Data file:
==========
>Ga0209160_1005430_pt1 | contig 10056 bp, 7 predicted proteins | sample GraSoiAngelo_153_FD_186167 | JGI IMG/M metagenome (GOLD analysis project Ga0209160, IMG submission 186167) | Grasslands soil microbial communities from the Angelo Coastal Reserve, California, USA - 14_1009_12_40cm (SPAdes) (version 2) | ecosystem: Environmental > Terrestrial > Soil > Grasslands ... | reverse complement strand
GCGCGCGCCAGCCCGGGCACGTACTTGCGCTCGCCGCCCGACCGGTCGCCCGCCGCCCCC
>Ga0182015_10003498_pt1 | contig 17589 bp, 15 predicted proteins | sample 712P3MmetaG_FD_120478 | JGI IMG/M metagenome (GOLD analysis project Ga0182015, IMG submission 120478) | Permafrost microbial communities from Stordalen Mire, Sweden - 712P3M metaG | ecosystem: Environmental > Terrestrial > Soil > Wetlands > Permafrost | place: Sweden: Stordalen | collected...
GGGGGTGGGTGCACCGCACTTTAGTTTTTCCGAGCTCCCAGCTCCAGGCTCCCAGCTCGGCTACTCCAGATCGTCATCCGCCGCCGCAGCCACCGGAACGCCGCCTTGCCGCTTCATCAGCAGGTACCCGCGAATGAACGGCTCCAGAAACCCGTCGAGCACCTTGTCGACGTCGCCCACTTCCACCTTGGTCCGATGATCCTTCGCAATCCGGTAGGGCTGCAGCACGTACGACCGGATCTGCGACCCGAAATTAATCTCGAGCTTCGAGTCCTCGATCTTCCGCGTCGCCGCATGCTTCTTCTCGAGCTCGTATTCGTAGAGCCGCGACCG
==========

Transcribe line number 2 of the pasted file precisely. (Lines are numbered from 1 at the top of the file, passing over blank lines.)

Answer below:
GCGCGCGCCAGCCCGGGCACGTACTTGCGCTCGCCGCCCGACCGGTCGCCCGCCGCCCCC